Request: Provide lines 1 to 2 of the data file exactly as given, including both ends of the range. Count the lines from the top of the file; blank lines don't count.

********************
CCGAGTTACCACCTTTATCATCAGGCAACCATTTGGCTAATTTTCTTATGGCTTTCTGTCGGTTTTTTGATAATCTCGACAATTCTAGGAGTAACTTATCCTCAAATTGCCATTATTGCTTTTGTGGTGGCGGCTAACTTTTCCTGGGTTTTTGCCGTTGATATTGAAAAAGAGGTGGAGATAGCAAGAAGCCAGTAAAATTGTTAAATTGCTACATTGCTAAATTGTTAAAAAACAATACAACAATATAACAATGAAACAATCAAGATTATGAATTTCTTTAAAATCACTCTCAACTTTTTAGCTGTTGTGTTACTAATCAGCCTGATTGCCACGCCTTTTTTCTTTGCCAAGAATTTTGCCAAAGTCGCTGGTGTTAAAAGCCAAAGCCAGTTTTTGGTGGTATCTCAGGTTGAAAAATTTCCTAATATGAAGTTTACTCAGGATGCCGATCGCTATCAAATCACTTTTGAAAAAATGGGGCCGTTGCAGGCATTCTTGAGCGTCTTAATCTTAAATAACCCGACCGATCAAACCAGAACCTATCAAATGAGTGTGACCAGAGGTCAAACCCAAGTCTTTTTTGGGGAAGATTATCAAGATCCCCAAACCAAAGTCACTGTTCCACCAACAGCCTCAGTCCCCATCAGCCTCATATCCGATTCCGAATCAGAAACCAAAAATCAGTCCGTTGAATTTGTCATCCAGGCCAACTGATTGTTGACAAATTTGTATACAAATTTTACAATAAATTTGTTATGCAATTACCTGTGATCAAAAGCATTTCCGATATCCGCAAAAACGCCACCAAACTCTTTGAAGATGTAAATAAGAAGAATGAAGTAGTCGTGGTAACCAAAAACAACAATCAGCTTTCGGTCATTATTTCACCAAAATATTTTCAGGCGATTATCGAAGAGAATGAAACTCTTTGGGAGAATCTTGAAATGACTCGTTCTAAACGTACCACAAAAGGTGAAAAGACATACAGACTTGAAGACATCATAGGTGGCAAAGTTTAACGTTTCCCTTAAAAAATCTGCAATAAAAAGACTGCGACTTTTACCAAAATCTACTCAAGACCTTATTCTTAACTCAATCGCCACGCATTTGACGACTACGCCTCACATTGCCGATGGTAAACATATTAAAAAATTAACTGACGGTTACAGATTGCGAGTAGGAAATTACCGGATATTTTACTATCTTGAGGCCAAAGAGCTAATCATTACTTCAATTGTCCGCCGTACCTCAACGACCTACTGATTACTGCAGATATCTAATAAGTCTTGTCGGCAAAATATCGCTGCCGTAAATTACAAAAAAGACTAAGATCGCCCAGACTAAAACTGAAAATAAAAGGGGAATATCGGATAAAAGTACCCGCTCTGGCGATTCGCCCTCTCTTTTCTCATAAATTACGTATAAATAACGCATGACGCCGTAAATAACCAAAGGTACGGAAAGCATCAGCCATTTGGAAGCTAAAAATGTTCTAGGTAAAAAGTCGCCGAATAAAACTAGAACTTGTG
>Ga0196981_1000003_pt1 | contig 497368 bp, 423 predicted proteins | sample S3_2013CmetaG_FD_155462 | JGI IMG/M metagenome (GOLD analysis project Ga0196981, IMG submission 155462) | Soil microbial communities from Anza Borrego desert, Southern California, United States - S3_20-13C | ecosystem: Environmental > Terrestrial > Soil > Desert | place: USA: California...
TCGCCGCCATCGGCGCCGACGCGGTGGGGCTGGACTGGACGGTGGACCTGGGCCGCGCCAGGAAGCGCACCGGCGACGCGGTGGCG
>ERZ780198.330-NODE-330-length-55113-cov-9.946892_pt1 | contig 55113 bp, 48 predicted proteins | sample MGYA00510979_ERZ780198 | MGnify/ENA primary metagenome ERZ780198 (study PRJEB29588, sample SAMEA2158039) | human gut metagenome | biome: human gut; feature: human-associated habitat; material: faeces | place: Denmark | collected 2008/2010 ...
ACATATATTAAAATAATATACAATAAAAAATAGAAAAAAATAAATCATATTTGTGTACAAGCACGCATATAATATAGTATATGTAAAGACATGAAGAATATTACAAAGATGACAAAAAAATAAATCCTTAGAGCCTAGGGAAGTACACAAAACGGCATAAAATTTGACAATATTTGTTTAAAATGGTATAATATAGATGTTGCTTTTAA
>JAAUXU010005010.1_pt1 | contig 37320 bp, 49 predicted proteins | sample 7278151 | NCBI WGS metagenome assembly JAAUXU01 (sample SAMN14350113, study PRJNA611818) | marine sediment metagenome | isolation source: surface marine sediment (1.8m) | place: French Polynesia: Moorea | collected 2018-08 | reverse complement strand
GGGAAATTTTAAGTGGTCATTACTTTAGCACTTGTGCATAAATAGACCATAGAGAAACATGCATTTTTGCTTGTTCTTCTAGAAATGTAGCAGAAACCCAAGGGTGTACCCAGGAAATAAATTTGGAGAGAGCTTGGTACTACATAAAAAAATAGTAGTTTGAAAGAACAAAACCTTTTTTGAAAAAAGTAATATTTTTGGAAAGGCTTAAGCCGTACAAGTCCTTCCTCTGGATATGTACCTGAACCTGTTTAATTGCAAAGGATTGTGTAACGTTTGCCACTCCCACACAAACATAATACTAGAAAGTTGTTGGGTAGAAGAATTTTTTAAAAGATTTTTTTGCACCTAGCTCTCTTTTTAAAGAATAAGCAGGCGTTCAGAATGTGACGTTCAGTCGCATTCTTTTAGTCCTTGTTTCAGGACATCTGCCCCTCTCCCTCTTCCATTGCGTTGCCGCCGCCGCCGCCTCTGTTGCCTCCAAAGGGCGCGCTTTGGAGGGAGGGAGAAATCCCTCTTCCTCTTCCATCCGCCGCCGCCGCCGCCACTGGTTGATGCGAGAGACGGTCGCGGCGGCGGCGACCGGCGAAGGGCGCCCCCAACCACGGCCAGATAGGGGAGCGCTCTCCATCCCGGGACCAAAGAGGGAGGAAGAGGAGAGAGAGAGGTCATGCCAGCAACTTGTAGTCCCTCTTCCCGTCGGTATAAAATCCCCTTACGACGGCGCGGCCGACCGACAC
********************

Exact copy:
CCGAGTTACCACCTTTATCATCAGGCAACCATTTGGCTAATTTTCTTATGGCTTTCTGTCGGTTTTTTGATAATCTCGACAATTCTAGGAGTAACTTATCCTCAAATTGCCATTATTGCTTTTGTGGTGGCGGCTAACTTTTCCTGGGTTTTTGCCGTTGATATTGAAAAAGAGGTGGAGATAGCAAGAAGCCAGTAAAATTGTTAAATTGCTACATTGCTAAATTGTTAAAAAACAATACAACAATATAACAATGAAACAATCAAGATTATGAATTTCTTTAAAATCACTCTCAACTTTTTAGCTGTTGTGTTACTAATCAGCCTGATTGCCACGCCTTTTTTCTTTGCCAAGAATTTTGCCAAAGTCGCTGGTGTTAAAAGCCAAAGCCAGTTTTTGGTGGTATCTCAGGTTGAAAAATTTCCTAATATGAAGTTTACTCAGGATGCCGATCGCTATCAAATCACTTTTGAAAAAATGGGGCCGTTGCAGGCATTCTTGAGCGTCTTAATCTTAAATAACCCGACCGATCAAACCAGAACCTATCAAATGAGTGTGACCAGAGGTCAAACCCAAGTCTTTTTTGGGGAAGATTATCAAGATCCCCAAACCAAAGTCACTGTTCCACCAACAGCCTCAGTCCCCATCAGCCTCATATCCGATTCCGAATCAGAAACCAAAAATCAGTCCGTTGAATTTGTCATCCAGGCCAACTGATTGTTGACAAATTTGTATACAAATTTTACAATAAATTTGTTATGCAATTACCTGTGATCAAAAGCATTTCCGATATCCGCAAAAACGCCACCAAACTCTTTGAAGATGTAAATAAGAAGAATGAAGTAGTCGTGGTAACCAAAAACAACAATCAGCTTTCGGTCATTATTTCACCAAAATATTTTCAGGCGATTATCGAAGAGAATGAAACTCTTTGGGAGAATCTTGAAATGACTCGTTCTAAACGTACCACAAAAGGTGAAAAGACATACAGACTTGAAGACATCATAGGTGGCAAAGTTTAACGTTTCCCTTAAAAAATCTGCAATAAAAAGACTGCGACTTTTACCAAAATCTACTCAAGACCTTATTCTTAACTCAATCGCCACGCATTTGACGACTACGCCTCACATTGCCGATGGTAAACATATTAAAAAATTAACTGACGGTTACAGATTGCGAGTAGGAAATTACCGGATATTTTACTATCTTGAGGCCAAAGAGCTAATCATTACTTCAATTGTCCGCCGTACCTCAACGACCTACTGATTACTGCAGATATCTAATAAGTCTTGTCGGCAAAATATCGCTGCCGTAAATTACAAAAAAGACTAAGATCGCCCAGACTAAAACTGAAAATAAAAGGGGAATATCGGATAAAAGTACCCGCTCTGGCGATTCGCCCTCTCTTTTCTCATAAATTACGTATAAATAACGCATGACGCCGTAAATAACCAAAGGTACGGAAAGCATCAGCCATTTGGAAGCTAAAAATGTTCTAGGTAAAAAGTCGCCGAATAAAACTAGAACTTGTG
>Ga0196981_1000003_pt1 | contig 497368 bp, 423 predicted proteins | sample S3_2013CmetaG_FD_155462 | JGI IMG/M metagenome (GOLD analysis project Ga0196981, IMG submission 155462) | Soil microbial communities from Anza Borrego desert, Southern California, United States - S3_20-13C | ecosystem: Environmental > Terrestrial > Soil > Desert | place: USA: California...